News & Politics

5 Outrageous Anti-Choice Bills That Might Become Law

These are just the latest measures to bully women who are considering abortions.

In the first quarter of 2015 alone, over 300 anti-abortion bills have been proposed in 43 states, according to the nonprofit Guttmacher Institute, which studies the topic. Fifty-three of these bills have passed through a legislative body.

“The pattern of anti-choice legislation is three-pronged,” says Jodi Jacobson, editor-in-chief of the website Reproductive Health Reality Check. “First: limit access by increasing the cost and expense of abortions. Second: question peer-reviewed medical evidence that doesn’t fit the propaganda. Third, create more opportunities to shame and intimidate women seeking abortions.”

It’s the third prong that’s most insidious, and hides in legislation extending wait periods or expanding informed consent provisions. Here are five of the most intrusive proposed laws under review now. 

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1. Kentucky: Required Ultrasounds

A bill has passed in the Kentuky Senate that would require a woman seeking an abortion to get an ultrasound of the fetus. The doctor is required to indicate “the presence and location of the unborn child,” although the pregnant woman is allowed to “avert her eyes.” A similar law in North Carolina, now overturned, went even further, requiring that the doctor continue his description of the ultrasound even if the woman covers her ears or eyes or requests him to stop. Abortions do not routinely require ultrasounds for health purposes, so this legislation is just a new method to create guilt and shame in women requesting the procedure. 

2. Alabama: Fetal Heartbeat Laws

A proposed bill in the Alabama legislature states that no abortion can be performed once a fetal heartbeat is detected. The problem is that a fetal heartbeat can be detected as early as six weeks, which is still well before the fetus itself is fully formed. With abortions possibly being banned as early as six weeks into gestation, the proposed bill seeks to circumvent Roe v. Wade, which held that women have a due process right to abortions until viability—which the Supreme Court decided was at 28 weeks, not six. 

3. South Dakota: Pregnancy Counseling

Despite an injunction, legislation that forces women to receive counseling before an abortion is still pending in South Dakota. The proposed law requires that each woman must go through “pre-abortion” counseling with a local crisis/pregnancy clinic—often run by religious and anti-choice groups—to avoid the possibility that she’s being “coerced” into the procedure. South Dakota’s anti-choice lawmakers are clearly hopeful the injunction will be removed soon; they’re already working to extend the waiting period—possibly up to a week—so that clinics will have “sufficient time” to counsel each woman before abortion.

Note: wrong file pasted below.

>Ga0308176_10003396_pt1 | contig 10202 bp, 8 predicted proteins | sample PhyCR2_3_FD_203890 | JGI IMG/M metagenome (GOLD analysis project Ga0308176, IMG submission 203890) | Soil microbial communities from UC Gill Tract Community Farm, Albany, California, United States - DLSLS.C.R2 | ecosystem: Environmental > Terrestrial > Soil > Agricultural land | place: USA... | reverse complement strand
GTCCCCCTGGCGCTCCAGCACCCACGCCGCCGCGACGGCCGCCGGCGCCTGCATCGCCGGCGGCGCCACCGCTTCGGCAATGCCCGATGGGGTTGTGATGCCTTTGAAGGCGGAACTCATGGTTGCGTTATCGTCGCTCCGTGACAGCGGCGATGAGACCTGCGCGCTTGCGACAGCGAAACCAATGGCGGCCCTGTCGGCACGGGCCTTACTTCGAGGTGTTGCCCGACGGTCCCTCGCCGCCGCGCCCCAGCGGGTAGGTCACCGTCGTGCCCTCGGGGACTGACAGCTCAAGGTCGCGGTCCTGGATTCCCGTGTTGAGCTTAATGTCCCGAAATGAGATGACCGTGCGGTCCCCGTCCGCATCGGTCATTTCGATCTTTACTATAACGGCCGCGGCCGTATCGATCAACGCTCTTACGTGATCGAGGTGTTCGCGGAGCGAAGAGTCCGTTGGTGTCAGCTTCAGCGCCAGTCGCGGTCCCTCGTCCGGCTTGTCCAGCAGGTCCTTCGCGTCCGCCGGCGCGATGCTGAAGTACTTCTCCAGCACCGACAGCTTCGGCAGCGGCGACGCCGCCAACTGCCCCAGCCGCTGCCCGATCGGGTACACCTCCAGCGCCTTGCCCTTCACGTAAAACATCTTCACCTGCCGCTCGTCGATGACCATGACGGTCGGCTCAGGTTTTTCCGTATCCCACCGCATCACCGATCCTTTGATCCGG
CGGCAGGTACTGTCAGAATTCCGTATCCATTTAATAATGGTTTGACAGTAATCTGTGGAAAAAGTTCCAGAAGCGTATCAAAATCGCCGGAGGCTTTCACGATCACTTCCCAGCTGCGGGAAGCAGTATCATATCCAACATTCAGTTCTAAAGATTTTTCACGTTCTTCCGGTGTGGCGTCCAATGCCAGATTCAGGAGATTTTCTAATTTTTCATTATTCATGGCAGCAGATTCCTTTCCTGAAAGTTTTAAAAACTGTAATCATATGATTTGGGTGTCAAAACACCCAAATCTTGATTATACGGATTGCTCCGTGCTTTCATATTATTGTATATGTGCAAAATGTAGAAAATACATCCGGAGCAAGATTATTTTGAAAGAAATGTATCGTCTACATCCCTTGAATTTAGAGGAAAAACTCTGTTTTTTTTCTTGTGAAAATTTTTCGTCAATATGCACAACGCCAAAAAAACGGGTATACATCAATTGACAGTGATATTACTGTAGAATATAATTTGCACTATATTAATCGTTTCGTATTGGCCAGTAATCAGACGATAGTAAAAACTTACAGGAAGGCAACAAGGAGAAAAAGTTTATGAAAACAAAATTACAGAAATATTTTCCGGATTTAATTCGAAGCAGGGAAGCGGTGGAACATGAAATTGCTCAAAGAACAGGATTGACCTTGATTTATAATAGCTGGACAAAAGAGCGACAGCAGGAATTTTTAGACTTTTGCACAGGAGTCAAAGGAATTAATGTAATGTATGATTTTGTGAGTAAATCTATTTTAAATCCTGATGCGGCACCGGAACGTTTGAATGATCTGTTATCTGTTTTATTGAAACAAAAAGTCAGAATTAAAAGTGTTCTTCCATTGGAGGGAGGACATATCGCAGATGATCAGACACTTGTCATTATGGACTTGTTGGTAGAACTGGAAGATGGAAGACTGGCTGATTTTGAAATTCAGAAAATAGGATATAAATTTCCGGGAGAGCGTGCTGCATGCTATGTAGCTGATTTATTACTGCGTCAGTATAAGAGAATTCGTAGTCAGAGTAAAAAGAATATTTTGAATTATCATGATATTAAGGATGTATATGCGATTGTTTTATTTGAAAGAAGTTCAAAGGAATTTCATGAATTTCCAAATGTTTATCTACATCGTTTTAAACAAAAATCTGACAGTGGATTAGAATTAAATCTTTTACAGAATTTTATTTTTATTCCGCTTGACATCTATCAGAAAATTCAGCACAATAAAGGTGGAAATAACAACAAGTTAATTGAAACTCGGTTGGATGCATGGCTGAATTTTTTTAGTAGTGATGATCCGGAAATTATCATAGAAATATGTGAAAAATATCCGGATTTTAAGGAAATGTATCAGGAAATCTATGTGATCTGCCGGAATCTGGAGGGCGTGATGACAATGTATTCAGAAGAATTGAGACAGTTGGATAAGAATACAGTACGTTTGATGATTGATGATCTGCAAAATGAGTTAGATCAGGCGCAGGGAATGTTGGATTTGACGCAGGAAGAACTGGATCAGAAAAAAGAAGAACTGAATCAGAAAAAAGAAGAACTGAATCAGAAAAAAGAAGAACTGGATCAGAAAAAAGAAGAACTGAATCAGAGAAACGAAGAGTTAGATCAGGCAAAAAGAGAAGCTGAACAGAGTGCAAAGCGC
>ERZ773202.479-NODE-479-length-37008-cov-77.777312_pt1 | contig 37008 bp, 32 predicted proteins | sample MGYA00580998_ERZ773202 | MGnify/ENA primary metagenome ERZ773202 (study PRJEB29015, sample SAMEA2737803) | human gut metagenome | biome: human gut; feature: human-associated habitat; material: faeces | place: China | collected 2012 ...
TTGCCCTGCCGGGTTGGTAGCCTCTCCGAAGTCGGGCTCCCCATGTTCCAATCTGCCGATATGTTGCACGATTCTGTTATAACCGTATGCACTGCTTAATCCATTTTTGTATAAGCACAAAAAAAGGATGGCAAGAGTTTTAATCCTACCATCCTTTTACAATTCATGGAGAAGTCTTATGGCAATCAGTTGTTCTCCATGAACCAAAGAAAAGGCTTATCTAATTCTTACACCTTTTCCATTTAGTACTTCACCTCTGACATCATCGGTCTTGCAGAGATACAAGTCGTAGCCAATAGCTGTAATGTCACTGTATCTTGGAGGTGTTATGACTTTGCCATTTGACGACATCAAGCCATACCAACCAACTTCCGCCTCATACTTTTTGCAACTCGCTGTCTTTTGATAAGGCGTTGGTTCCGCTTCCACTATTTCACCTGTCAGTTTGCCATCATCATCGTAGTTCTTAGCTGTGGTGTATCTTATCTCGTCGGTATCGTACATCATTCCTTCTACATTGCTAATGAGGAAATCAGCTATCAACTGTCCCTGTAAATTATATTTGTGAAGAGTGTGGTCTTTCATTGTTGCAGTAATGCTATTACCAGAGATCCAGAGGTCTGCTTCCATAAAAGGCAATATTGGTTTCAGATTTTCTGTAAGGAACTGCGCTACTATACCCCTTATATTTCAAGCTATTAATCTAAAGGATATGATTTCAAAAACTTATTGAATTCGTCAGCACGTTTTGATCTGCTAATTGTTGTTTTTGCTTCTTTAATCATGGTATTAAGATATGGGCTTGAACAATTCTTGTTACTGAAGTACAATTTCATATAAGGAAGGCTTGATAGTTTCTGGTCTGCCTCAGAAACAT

4. Missouri: State-Sponsored Abortion Video

A woman who wants an abortion in Missouri must sit through a state-sponsored video (and wait an extra 24 hours) for one. While not labeled “anti-choice,” the graphic video, shown under a doctor’s supervision, illustrates the physical risks, fertility problems and “adverse psychological effects” that can occur after the procedure. Such claims have no scientific basis and have been refuted repeatedly by the medical community. Nonetheless, anti-choice activists have long used them to intimidate and frighten women seeking abortions. 

5. Oklahoma: Misinformation on Fetal Pain

A proposed bill coming up before the Oklahoma Senate would ban the standard and safe procedure of surgical abortions, on the basis that the fetus can feel pain. These “dismemberment” laws rely upon the idea that a fetus supposedly feels pain during a surgical abortion. However, the medical evidence is plain: the sensory receptors required to feel pain are not developed until 29 weeks of gestation, and the fetus cannot feel pain until at least 36 weeks of gestation. It’s clear that anti-choice lawmakers are counting on evoking a visceral response to justify their illogical legislation.